While medication continues to play an important role for chronic key ADHD symptoms such as impulsiveness, hyperactivity and inattention ,medication should not be seen as a long term treatment goal and every attempt should be made to reduce dosages by combining medication with behavioral therapies with the ultimate goal of eliminating medication. Seeing ADHD as purely a medical problem pathologizes the child and therefore often obscures the fact that challenging behavior in kids is a complex, transactional phenomenon also involving the child’s interaction partners and environments and therefore underestimates the importance of care givers being trained , so that they contribute to the development of lacking cognitive skills and respond in an appropriate manner .

Back in the 50s, a prominent psychiatrist named Thomas Szasz characterized psychopathology as “problems in living.” ADHD kids have difficulty in handling frustration and demands placed upon their need for flexibility and adaptability. They display many skill deficits -in the main executive functions = planning , sense of time , separation of affect etc , but also language processing skills, social skills, emotional regulation skills and cognitive flexibility . Medication does not teach skills , but enables the child to benefit from learning and give him those extra seconds to process information and be in a better mood.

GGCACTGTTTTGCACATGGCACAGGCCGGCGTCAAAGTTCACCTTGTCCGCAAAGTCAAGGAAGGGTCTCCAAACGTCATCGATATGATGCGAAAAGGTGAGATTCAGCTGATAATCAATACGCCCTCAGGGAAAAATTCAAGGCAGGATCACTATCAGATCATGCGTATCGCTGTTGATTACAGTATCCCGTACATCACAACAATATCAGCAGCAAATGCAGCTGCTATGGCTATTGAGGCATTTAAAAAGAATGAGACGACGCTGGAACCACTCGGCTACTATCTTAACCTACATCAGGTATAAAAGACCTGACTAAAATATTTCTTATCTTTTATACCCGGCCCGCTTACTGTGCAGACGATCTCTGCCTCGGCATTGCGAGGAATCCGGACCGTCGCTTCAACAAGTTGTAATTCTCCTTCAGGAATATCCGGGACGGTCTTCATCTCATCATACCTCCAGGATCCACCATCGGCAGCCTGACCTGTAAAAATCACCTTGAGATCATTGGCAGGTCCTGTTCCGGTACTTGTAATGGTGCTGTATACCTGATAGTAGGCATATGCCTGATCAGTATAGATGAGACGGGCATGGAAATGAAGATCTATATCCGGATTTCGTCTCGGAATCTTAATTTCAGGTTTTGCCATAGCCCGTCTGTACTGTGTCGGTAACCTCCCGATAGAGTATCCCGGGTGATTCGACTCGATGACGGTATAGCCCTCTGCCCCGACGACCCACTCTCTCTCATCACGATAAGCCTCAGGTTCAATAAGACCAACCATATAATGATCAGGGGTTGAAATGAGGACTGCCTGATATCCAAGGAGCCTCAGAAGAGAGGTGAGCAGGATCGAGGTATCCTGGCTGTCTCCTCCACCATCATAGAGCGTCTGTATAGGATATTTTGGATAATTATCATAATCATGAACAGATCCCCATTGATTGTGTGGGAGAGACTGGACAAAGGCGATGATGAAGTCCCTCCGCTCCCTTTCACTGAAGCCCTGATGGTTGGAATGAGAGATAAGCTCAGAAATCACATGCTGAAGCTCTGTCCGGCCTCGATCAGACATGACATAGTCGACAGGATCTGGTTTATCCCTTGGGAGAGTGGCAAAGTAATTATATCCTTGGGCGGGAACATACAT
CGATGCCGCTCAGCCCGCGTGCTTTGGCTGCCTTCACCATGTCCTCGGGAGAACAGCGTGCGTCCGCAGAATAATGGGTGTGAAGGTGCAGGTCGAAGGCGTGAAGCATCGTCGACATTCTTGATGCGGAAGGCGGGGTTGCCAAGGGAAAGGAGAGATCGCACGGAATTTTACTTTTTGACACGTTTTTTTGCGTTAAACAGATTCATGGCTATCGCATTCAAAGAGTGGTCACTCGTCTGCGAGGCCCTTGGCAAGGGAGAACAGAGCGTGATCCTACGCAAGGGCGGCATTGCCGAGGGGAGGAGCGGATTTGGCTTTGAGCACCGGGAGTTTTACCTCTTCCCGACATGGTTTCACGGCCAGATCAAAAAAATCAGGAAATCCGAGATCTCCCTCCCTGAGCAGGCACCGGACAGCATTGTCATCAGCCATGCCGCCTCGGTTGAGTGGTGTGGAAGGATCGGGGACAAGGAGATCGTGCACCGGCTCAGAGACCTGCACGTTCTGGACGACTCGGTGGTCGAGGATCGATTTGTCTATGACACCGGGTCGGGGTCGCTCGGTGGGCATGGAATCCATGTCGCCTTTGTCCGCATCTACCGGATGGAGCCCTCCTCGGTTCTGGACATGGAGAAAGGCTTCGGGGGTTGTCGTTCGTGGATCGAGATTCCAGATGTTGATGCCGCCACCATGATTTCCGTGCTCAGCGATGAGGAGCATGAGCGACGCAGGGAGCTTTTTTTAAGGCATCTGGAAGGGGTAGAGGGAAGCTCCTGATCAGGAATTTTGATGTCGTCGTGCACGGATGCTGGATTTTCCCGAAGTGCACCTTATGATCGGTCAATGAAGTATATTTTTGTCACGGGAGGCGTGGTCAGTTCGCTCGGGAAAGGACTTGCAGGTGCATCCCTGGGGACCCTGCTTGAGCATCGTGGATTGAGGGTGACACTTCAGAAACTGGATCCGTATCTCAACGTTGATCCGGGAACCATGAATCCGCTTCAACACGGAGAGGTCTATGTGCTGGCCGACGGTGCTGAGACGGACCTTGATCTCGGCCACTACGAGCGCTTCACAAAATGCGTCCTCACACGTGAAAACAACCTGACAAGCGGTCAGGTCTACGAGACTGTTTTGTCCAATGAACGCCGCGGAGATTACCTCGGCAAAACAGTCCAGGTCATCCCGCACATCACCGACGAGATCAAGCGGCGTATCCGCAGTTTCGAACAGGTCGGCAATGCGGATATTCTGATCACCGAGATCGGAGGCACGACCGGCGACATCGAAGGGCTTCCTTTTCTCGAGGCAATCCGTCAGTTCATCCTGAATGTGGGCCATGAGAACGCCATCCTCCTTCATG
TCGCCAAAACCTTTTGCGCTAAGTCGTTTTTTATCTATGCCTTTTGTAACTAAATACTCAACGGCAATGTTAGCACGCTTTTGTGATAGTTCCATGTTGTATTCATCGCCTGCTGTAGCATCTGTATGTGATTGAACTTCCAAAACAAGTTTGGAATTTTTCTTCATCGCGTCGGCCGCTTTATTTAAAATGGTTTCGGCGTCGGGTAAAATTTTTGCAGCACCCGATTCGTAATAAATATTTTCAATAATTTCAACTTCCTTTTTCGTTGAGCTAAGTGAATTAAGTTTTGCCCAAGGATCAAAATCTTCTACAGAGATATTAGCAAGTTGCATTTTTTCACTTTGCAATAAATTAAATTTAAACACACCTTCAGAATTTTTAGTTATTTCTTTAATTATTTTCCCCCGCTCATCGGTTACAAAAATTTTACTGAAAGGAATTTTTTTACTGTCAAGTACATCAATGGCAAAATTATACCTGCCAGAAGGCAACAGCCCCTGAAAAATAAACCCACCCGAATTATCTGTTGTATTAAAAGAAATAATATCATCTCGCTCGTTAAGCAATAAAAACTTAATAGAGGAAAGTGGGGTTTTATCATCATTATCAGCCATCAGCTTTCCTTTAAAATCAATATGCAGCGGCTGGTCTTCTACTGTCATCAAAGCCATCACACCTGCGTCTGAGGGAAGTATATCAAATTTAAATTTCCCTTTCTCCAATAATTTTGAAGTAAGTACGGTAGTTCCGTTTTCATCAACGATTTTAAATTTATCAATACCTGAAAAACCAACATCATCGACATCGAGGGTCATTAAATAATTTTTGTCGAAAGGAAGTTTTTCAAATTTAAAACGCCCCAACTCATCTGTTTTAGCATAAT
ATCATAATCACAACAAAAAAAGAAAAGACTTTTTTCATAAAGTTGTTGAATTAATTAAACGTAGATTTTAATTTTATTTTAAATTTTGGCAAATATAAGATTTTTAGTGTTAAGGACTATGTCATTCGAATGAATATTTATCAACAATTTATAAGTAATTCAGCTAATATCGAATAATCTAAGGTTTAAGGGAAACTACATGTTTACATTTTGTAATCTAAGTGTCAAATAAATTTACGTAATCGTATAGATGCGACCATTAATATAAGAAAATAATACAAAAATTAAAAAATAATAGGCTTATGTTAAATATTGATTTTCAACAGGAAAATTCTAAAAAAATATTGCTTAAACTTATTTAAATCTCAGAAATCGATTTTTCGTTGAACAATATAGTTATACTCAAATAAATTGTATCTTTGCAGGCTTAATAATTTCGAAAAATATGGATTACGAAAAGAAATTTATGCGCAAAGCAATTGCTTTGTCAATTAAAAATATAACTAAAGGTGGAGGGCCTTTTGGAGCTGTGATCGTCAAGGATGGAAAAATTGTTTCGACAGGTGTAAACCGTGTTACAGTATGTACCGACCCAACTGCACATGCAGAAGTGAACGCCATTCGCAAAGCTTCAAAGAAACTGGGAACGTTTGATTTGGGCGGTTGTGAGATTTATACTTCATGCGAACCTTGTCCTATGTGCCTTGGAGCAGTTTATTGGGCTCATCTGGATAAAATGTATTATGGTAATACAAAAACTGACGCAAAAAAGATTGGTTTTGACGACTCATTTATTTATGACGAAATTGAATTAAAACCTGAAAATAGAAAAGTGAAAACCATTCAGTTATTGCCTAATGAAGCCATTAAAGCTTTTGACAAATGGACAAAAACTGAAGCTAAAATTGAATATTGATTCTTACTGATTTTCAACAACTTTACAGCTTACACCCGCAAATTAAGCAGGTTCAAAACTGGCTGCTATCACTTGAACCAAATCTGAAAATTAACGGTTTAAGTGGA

As mentioned above medication does not enhance pro-social behavior . Medication does not cure ADHD but merely compensates for developmental delays. The cure for ADHD or at least less reliance on medication is likely to come from changes in the brain , the formation of more and more neuron transmitters in the frontal lobes of the brain , a process acknowledges the neuroplasticity of the brain. Dr Gimpel , the author of the book ' How to cure ADHD ' says that BET , brain exercise therapy and CPS – collaborative problem solving effects changes in the brain because they involve cognitive behavior. According to Gimpel ADHD is a cognitive disability , not a behavioral problem . This is the reason that contingency management and behavior modification don't help or at best as Russel Barkley says just compensates for the kid lack of intrinsic motivation and don't help skills to generalize to other areas.

The question I want to answer is why has SST and interpersonal cognitive problem solving ICPS in the selective literature has proved to be not very effective.

In an article Social Problem-Solving can help children with ADHD (2007) Shure and Aberson conclude that for internalization and generalization of newly acquired skills to other settings caregivers – parents , teachers etc need to be the primary teachers of ICPS , the parenting approach is unconditional using problem solving rather than behavior modification and contingency management in the form of rewards, praise and consequences , and the dialog between themselves and children focuses on perspective taking , consequential thinking etc , the language of problem solving.

Research conducted in the 1970s and 1980s before ADHD was widely diagnosed , showed that many kids who displayed symptoms of ADHD benefitted from the ICPS programs when conducted together with parents rather in clinical settings satisfying the conditions mentioned above.